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Changing the Game

Gizmodo’s Joel Johnson, responding to Cory Doctorow:

The old guard has The Fear. They see the iPad and the excitement it has engendered and realize that they’ve made themselves inessential—or at least invisible. They’ve realized that it’s possible to make a computer that doesn’t break, doesn’t stop working, doesn’t need constant tinkering. Unlike a car, it’s possible to design a computer that is bulletproof. It just turns out that one of the ways to make that work is to lock it down. That sucks, but it certainly appears to be a better solution than design by committee gave us for the last couple of decades.

Stuff like this is why the iPad excites me. Not only is it going to be dead simple to use, it’s the first truly new paradigm in interface design we’ve seen since… well, the iPhone. It really is like personal computing’s Wii.

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Leave a comment:

  1. I can respect the simplification (and masterful design at that), but I am leery of the control.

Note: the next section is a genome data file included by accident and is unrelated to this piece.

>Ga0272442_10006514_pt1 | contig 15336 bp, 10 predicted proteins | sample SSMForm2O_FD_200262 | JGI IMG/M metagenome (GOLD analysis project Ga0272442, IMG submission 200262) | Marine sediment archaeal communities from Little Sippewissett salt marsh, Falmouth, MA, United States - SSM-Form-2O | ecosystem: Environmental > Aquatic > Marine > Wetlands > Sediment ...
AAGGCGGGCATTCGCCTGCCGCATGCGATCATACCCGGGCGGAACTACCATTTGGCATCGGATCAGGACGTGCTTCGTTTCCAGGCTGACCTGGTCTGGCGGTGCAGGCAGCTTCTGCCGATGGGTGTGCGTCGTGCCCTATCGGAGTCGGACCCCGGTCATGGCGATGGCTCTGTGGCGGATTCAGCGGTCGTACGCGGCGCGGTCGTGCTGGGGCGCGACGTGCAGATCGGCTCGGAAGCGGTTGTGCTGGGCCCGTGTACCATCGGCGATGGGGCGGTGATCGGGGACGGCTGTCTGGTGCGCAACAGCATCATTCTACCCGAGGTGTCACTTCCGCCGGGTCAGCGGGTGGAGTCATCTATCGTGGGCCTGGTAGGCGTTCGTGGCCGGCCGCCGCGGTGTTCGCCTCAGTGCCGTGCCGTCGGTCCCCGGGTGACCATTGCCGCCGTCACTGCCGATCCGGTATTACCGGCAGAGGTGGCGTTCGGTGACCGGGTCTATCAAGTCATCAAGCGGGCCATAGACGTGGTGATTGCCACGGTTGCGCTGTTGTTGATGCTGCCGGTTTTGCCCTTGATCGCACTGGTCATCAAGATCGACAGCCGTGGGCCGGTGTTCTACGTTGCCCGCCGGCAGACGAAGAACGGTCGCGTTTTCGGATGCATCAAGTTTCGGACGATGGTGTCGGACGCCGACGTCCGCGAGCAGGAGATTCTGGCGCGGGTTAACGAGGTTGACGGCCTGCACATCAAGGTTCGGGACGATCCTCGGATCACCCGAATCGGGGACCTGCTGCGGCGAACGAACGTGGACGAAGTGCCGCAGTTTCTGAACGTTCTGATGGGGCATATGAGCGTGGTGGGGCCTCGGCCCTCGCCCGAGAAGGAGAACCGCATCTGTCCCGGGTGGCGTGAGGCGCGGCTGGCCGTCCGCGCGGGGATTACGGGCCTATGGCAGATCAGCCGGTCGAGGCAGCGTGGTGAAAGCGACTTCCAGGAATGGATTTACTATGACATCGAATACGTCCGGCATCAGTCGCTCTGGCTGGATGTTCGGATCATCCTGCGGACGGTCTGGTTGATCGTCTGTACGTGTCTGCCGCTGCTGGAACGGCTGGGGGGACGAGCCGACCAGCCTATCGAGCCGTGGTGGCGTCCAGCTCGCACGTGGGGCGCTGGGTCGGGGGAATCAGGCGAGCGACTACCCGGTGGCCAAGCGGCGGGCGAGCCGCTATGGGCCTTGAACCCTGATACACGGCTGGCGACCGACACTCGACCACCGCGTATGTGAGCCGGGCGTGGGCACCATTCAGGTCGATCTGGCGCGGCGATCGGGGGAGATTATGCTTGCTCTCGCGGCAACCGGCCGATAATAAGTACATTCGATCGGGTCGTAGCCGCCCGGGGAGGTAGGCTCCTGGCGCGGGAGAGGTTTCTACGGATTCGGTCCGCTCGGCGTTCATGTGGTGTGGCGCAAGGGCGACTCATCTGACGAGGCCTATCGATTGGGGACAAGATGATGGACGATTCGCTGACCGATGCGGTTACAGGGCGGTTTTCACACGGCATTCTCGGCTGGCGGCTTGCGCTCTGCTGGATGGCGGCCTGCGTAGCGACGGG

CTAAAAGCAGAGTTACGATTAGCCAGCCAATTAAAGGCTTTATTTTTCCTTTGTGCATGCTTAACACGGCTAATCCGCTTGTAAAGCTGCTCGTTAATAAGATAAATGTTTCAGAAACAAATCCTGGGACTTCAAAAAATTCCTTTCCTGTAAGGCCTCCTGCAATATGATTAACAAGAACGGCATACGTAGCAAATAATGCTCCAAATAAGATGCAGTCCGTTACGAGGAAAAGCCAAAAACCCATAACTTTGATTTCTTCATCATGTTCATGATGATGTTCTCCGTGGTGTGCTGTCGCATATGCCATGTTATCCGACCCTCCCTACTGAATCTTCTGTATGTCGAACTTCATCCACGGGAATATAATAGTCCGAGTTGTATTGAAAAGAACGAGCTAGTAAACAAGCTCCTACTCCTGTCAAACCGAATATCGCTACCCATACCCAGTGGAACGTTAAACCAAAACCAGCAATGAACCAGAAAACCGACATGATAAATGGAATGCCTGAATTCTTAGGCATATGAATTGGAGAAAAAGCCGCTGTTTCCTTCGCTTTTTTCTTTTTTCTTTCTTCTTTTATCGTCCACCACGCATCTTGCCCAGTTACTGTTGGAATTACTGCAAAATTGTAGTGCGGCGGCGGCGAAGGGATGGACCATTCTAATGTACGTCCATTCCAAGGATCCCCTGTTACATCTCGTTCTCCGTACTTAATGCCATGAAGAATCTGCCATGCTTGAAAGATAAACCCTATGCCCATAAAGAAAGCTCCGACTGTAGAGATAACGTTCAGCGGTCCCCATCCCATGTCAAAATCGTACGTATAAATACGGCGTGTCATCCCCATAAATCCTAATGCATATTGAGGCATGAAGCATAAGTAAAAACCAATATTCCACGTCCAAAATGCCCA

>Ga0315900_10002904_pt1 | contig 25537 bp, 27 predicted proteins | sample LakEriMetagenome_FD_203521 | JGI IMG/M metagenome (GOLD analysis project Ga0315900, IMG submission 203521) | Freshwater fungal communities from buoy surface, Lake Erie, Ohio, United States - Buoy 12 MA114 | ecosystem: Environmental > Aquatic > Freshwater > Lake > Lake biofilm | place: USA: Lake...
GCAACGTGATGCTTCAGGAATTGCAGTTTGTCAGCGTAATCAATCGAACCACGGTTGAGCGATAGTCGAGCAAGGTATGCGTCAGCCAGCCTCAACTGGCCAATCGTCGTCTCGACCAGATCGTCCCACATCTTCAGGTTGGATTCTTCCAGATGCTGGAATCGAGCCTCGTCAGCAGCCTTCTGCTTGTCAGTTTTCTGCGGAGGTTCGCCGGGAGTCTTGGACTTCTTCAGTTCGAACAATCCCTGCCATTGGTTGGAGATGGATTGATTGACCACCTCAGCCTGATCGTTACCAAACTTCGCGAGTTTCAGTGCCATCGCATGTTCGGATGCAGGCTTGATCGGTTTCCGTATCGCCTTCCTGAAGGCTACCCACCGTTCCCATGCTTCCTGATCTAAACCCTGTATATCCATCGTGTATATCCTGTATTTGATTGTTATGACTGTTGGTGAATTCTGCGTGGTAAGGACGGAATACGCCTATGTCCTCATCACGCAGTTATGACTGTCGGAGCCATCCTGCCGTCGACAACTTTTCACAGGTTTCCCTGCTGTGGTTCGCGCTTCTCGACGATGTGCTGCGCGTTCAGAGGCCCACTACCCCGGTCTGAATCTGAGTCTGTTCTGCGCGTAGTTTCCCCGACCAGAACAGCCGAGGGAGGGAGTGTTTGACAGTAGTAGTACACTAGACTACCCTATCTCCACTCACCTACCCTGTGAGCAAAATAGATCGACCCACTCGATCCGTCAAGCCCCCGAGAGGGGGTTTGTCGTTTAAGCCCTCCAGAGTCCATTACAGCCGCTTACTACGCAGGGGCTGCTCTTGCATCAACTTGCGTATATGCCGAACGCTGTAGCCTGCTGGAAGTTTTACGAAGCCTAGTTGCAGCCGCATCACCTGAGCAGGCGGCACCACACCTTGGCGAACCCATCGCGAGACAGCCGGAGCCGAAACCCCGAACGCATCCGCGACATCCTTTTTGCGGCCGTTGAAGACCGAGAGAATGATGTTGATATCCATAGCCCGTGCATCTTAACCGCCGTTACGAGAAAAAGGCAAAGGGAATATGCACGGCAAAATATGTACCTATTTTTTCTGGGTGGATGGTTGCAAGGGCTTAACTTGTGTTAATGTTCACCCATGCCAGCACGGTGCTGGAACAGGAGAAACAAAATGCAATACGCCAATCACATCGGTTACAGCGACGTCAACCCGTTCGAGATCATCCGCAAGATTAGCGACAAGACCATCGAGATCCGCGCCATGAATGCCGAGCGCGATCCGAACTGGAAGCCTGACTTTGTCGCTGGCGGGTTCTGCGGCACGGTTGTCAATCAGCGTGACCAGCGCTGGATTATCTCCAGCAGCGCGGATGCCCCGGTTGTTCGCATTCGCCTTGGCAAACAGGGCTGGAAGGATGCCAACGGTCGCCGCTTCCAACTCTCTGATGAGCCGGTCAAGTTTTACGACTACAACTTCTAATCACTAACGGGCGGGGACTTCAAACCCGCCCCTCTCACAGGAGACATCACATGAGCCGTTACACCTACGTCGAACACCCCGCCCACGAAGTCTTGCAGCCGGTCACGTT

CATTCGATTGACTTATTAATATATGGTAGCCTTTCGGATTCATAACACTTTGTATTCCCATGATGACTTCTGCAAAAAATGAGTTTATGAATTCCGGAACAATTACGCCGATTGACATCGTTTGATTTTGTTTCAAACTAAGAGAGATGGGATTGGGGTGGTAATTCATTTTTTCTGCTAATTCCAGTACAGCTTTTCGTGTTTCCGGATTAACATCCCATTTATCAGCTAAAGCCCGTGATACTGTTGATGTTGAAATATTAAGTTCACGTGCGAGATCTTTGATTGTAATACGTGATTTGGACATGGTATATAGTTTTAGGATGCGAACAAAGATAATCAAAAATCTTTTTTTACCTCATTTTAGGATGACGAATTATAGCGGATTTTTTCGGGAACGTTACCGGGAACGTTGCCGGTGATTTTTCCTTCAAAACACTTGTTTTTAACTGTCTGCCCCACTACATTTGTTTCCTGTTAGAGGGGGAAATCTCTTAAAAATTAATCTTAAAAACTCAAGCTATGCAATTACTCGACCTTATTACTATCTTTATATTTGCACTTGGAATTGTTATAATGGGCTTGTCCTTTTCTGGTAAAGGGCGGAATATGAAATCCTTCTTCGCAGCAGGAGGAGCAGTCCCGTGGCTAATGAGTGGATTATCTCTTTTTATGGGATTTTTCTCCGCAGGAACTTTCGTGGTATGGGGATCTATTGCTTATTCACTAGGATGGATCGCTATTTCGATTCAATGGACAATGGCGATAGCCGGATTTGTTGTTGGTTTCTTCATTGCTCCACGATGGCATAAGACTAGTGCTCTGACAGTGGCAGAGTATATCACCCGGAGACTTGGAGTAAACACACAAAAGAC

As a device that has it’s place in the overall spectrum…yes! The future of computing–I pray not.

    • I think it’s inevitable at this point, with piracy concerns and other factors. Steam does basically the same thing for games – it creates a platform with control to generate an easy purchasing and playing experience.

      Editorial-style control is a different story.

  2. Yeah, that is true.. but the hardware lockdown in conjunction with the software platform is what is slightly disturbing to me.

    I emphasis slight. As long as all our devices don’t morph into something so top-down restrictive, I have no problem with this. It can definitely serve a purpose.